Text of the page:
[OS X TeX] Follow up on Two problems with Lucida Bright fonts on Mac Tex

Bruno Voisin bvoisin at mac.com
Mon Sep 24 19:22:59 EDT 2007

Le 24 sept. 07 à 20:11, Gordon Sick a écrit :

> I just want to follow up on an earlier query that I posted. Bruno  
> Voisin and Peter Dyballa gave helpful advice, but I was still a bit  
> stuck on Lucida. In fact, I had messed things up so badly that it  
> ran on none of my Latex distributions. [...]

I must admit I'm like Peter, I understand nothing about the  
description of your problems. At times (given the paths you're  
mentioning) you seem to be using teTeX (gwTeX 2003-2005), at others  
gwTeX, and at others TeXLive-2007. The setups are largely different  
in each, and require different measures to be taken. I tend to think,  
like Peter, that your configuration problems are the result of a  
previous wrongdoing of yours.

With teTeX you don't need to do much. Map files lucidabr.map and  
lumath.map are included for calling the fonts via their Karl-Berry- 
style names such as hlhr8t.tfm, as are files lucidabr-o.map and  
lumath-o.map for calling the fonts via their original names such as  
lbr.tfm. You're only likely to need the last two if you're using the  
fonts in plain TeX or in some other format, but for LaTeX the  
standard is to use the Karl-Berry-style names and everything is  
preset for them.

With gwTeX and TeXLive-2007 things get trickier. None of the above  
files is provided, and you need to install and get or create them  
yourself. See the instructions at:


For use of the fonts with LaTeX you need to get and install the  
lucidabr package as explained in section 2 of the instructions, and  
then get and install the font support files as explained in section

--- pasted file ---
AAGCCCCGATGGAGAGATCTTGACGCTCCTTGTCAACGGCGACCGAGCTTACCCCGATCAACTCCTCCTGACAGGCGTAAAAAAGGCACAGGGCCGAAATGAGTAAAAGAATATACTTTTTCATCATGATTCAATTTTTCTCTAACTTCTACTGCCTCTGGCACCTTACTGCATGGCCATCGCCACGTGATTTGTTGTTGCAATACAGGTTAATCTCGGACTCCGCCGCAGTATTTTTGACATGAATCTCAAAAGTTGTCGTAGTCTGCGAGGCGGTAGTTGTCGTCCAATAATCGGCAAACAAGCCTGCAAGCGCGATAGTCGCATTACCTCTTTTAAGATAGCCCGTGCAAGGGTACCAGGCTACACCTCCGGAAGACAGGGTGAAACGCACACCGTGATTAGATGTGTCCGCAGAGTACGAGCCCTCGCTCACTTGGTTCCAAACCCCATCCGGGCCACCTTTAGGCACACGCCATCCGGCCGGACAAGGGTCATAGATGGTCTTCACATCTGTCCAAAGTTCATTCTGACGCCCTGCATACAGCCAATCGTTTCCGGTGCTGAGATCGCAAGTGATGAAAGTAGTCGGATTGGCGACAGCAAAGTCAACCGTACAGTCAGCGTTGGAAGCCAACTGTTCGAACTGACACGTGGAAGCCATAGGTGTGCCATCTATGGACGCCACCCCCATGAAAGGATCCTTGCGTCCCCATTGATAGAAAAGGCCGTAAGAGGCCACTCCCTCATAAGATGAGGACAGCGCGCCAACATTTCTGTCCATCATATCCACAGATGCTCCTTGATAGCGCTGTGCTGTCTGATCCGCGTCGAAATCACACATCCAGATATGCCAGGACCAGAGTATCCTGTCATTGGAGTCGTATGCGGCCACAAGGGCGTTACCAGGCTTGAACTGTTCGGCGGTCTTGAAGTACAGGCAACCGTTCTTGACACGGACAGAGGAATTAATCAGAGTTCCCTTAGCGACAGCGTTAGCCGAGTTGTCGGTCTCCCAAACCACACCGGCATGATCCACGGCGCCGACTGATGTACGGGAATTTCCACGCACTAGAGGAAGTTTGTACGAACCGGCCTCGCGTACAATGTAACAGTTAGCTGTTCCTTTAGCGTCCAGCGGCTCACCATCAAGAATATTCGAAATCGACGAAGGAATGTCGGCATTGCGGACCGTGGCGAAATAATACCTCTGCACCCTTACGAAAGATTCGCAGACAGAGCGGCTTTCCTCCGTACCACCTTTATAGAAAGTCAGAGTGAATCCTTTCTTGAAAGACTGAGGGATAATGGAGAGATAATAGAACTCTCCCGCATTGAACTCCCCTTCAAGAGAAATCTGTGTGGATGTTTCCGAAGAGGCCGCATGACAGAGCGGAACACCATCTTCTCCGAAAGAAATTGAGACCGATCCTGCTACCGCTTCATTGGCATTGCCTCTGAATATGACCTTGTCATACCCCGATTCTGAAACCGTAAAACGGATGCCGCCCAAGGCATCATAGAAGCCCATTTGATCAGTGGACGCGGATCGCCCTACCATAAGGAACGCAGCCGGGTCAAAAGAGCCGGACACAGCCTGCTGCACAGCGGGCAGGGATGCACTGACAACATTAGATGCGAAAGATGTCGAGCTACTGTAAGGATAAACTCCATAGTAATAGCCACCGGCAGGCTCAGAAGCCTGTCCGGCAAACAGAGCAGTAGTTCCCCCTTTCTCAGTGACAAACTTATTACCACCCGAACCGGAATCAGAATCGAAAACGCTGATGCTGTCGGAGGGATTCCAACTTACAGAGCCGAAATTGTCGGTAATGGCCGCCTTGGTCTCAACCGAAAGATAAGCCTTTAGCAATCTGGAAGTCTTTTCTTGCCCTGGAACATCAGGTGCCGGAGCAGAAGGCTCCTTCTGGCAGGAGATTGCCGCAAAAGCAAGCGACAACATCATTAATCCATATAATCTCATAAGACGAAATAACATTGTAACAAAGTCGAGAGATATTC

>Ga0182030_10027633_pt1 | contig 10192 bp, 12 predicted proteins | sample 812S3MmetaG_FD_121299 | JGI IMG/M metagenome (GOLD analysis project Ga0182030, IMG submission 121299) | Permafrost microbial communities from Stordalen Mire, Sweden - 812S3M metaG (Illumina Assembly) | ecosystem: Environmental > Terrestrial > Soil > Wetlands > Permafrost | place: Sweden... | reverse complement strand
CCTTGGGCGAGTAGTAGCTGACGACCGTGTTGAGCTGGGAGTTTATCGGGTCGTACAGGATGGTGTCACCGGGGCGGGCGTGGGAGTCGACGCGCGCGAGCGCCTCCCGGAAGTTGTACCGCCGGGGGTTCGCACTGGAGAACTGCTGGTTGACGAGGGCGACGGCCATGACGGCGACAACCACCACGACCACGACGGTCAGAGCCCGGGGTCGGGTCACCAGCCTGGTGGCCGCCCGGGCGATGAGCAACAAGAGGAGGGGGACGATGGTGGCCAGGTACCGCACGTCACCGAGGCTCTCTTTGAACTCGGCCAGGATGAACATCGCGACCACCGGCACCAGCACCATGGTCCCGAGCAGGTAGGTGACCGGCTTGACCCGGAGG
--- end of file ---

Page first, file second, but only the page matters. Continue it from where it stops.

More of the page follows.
3. lucidabr.map and lumath.map don't exist any longer, they have been  
replaced by lucida.map in these support files (please note the  
different file names).

For use of the fonts with plain TeX things get even trickier, as  
explained in section 5: lucidabr-o.map and lumath-o.map need to be  
recreated from scratch, and symlinks need to be set up so as to  
provide the accompanying metrics such as lbr.tfm.

So you see, you really can't just copy a previous Lucida font  
installation working in teTeX to gwTeX or MacTeX. You need to rethink  
the whole thing carefully (i.e. find out what's needed, what's pre- 
included in gwTeX or TeXLive-2007 --- actually nothing ---, what  
needs to be added --- everything ---, where to get it and how to  
install it).

And it's also very important I think to first backup your Lucida  
setup and then erase everything Lucida-related from your texmf trees  
before attempting a clean install. Otherwise you end up with an  
inconsistent mix of old and new, which I think is the cause of your  

IIRC it took me about a week at the beginning of this year to get  
both Lucida and MathTime working with both gwTeX and TeXLive-2007.  
Possibly even more, possibly two weeks, but I was on my own for that  
then and I really wanted the result to be clean, so that I could  
write the instructions and pass them on to others.

Sorry if I seem negative, I am just getting a bit fed up with TeX at  
the moment. Fed up with having to spend so much time learning to use  
it and making it work, which leaves so few time for actually using it  
like the mere tool it is supposed to be. People start turning to TeX  
in order to get some task done (usually scientific writing), and far  
too often end up with TeX becoming an activity in itself, no longer a  
tool to an aim.

Judging by the messages to this list, and their evolution over the  
years, I think this is the trap with which most users are faced at  
one point or another: either they fall inside it, or they turns  
backwards and go hunting for another more user-friendly (WYSIWYG)  
tool, with less steep learning curve; but very few manage to avoid  
the trap and progress forward, reach the point where they become so  
comfortable with TeX that's it's a mere tool to them, as natural to  
use as a screwdriver or a pen or a stapler. Which is made all the  
more difficult as the TeX world is ever changing, especially with the  
proliferation of LaTeX packages, so that you have to constantly  
adjust to this ever-changing landscape.

Another 1am rant!

Bruno Voisin
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